Now as to the depth of characters. What I saw there was the extraordinary circumstances into which ordinary people were thrown and what happened to them. I saw the things that would mark a generation (I have heard in my elderly male patients sentiments similar to what Cpt. Miller was expressing when he announced his ordinariness) I saw the dehumanization that occurs with war and its mitigation moment to moment, man to man... Cpt. Miller didn't know anything about Ryan and he didn't care... until Ryan revealed his humanity to him with his story of his brothers. Pvt. Reiban was ready to walk out of the situation until he discoverd his captains ordinariness and his humanity. Then he began to look to him almost as a father. Pvt. Mellish rightfully delights in his revenge for all the times he's had to take it because he was Jewish by telling German captives he's "Juden!" Nerdish Cpl. Upham can stand alongside his bigger, stronger, braver Ranger compatriots and describe the poetry and melancholy of Edith Piaf's song... then face his cowardice, turn around and stand up in the face of danger and finally demonstrate the dehumanization of the enterprise he was enmeshed in by executing Steamboat Willie... even though Willie had no more choice about being there than Upham did and in other circumstances would have made a friend.

I could go on and on with this but enough already. OK, perhaps it is not The Best Movie Ever Made but it is still a good movie. And if one will take the blinders of fashionable negativism off they will see it. Finally, this is not a patriotic story... if anything it is an acknowledgement and thank you to all those old men still out there that did so much for us. To them I say a deep and sincere thank you.

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Did You Know?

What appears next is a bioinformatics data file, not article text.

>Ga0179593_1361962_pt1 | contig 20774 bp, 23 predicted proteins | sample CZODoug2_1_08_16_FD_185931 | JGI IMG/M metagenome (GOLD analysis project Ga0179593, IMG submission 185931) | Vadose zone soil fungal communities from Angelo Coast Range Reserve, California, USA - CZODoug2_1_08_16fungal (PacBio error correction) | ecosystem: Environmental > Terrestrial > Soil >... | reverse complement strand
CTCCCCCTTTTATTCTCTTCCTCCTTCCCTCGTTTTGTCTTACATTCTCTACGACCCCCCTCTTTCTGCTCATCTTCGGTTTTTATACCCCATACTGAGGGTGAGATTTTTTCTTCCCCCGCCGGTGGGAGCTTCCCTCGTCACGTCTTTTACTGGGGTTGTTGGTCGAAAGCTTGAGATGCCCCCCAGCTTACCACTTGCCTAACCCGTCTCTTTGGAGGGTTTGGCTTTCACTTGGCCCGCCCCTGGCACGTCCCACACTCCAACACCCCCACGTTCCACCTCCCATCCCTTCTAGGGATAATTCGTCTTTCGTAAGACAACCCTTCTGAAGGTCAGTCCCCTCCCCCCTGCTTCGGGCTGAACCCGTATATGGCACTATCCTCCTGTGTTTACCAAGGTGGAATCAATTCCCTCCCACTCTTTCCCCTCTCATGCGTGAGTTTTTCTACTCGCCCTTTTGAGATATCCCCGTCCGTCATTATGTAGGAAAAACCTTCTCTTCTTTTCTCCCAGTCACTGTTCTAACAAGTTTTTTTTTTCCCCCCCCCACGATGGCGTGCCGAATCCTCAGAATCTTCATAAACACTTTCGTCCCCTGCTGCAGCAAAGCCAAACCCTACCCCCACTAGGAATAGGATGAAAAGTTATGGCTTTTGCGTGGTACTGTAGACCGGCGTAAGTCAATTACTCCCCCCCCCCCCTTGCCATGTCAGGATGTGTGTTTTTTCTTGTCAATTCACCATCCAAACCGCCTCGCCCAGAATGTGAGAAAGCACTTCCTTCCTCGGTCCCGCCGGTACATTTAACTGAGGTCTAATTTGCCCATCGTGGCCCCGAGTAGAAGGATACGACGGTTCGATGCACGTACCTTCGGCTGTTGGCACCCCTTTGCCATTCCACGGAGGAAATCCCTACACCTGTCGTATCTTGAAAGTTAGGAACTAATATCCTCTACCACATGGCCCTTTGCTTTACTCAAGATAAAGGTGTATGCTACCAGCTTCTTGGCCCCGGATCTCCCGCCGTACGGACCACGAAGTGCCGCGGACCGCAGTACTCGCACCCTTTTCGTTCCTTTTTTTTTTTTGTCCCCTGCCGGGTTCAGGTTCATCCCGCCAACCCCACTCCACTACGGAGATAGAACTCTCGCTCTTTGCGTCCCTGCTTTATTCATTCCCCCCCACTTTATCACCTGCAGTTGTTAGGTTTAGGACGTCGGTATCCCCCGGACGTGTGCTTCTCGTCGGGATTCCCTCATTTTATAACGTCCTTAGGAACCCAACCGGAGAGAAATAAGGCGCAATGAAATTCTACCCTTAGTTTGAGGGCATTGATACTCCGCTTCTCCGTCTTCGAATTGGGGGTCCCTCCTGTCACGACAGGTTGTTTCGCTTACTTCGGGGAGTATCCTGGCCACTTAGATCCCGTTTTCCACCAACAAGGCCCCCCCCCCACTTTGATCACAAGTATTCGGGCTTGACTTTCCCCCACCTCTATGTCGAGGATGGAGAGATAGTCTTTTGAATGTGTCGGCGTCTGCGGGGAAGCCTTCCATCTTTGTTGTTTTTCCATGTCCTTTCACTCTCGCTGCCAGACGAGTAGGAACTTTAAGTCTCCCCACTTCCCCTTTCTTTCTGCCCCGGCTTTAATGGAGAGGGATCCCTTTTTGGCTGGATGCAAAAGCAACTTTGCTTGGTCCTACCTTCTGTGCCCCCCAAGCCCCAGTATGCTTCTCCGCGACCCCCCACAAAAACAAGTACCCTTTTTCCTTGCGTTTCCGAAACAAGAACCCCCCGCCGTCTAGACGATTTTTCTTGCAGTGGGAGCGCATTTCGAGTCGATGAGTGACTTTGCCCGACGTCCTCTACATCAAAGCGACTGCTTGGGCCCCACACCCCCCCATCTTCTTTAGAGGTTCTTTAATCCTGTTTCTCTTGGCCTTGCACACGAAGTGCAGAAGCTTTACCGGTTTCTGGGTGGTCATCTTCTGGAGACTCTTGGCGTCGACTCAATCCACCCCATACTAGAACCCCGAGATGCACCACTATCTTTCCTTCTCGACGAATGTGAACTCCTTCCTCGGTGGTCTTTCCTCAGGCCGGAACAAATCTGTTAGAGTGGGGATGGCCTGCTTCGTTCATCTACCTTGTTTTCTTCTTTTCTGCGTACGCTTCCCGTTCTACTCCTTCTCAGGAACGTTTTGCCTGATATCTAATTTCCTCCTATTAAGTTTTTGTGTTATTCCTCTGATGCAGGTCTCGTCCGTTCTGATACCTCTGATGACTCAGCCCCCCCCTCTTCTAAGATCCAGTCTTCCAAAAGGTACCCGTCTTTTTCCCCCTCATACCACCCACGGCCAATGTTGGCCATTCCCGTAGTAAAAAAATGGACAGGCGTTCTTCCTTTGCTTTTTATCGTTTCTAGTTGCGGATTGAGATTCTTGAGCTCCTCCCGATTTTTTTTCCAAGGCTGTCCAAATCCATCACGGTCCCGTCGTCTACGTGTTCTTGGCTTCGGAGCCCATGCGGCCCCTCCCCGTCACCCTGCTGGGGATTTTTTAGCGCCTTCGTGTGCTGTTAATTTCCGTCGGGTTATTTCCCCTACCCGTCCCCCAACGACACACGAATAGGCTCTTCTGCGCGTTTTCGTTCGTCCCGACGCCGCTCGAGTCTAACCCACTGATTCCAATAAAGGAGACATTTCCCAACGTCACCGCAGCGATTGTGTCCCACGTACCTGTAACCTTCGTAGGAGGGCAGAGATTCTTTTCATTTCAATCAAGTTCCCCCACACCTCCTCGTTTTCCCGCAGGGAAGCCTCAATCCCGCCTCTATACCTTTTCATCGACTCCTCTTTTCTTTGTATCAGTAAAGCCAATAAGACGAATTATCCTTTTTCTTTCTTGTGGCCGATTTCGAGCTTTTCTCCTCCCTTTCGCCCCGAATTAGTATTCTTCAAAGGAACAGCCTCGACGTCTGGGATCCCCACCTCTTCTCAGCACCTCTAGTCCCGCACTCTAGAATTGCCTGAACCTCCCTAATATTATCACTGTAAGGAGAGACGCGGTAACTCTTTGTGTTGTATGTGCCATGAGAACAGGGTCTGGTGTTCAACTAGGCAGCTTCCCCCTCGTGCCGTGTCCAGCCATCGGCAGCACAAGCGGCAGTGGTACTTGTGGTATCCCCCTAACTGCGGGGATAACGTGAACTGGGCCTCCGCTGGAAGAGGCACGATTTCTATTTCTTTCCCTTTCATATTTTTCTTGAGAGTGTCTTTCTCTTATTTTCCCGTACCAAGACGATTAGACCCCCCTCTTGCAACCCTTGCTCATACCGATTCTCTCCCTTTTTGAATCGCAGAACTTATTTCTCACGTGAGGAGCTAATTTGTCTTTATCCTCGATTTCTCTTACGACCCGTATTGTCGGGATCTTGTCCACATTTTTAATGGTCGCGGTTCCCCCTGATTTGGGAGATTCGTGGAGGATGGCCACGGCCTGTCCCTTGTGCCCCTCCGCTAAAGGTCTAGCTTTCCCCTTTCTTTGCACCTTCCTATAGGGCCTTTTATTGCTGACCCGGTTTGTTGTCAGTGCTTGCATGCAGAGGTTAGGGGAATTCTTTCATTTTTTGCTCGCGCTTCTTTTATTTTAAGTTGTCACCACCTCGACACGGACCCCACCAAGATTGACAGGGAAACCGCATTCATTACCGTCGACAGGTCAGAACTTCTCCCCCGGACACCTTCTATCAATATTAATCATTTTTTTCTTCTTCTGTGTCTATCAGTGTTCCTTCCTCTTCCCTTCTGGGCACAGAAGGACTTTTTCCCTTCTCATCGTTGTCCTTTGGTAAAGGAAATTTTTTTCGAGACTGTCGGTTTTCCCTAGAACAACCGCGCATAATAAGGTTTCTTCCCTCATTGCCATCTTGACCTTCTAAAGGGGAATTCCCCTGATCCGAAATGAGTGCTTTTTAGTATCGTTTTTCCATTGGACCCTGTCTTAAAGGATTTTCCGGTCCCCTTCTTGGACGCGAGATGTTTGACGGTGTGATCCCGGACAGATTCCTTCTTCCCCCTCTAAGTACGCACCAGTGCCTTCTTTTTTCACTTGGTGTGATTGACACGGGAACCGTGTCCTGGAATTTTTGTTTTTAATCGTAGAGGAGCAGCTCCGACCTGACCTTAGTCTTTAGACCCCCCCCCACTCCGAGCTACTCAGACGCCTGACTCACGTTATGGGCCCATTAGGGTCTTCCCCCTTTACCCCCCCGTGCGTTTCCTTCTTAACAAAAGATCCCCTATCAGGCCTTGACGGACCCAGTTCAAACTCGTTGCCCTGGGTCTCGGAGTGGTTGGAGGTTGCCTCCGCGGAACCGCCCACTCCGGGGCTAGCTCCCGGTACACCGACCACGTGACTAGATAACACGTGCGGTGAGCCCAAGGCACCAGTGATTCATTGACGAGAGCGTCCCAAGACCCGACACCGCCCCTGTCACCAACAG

Trivia

Differently from his squadmates, the uniform Barry Pepper wears as Private Jackson under his field jacket is noticeably a greener color and baggier than the brown and tighter-fitting wool shirts worn by the rest of the squad. This is the U.S. Army's cotton herringbone-twill (HBT) fatigue uniform, which, although it was not meant to be a combat uniform, was used as such very commonly across all theaters of World War II, and would become the U.S. Army's primary combat and work uniform in the Cold War era before being replaced in the Vietnam War.


Quotes

Ryan's son: Dad?
LCVP pilot: CLEAR THE RAMP! THIRTY SECONDS! GOD BE WITH YA!


Goofs

During the D-Day beach assault, German machine-gunners are shown firing continuous long bursts from their MG42's. In reality, MG crews were trained to fire in shorter bursts, in order to avoid overheating the barrels of their guns. However in the heat of battle and when confronted with such a large quantity of troops they could of being firing out of instinct. However, had they done this, they would have melted the barrels of their weapons and been unable to fire.


Crazy Credits

The DreamWorks and Paramount logos play in complete silence.


Alternate Versions

On one of the Pay-per-view showings, several lines are cut. When the squad is going through the dogtags, Reiben notices many Italian-American soldiers and says "I swear all the guineas are gettin it," that line is was cut. Also, in the scene where Ryan tells Miller about his brothers in the barn, is cut. However on the next airing these scenes were not cut.


Soundtracks

Tu es Partout
Music by
Marguerite Monnot
Lyrics by Édith Piaf
Performed by Édith Piaf
Courtesy of Mercury Records, France
By Arrangement with PolyGram Film & TV Music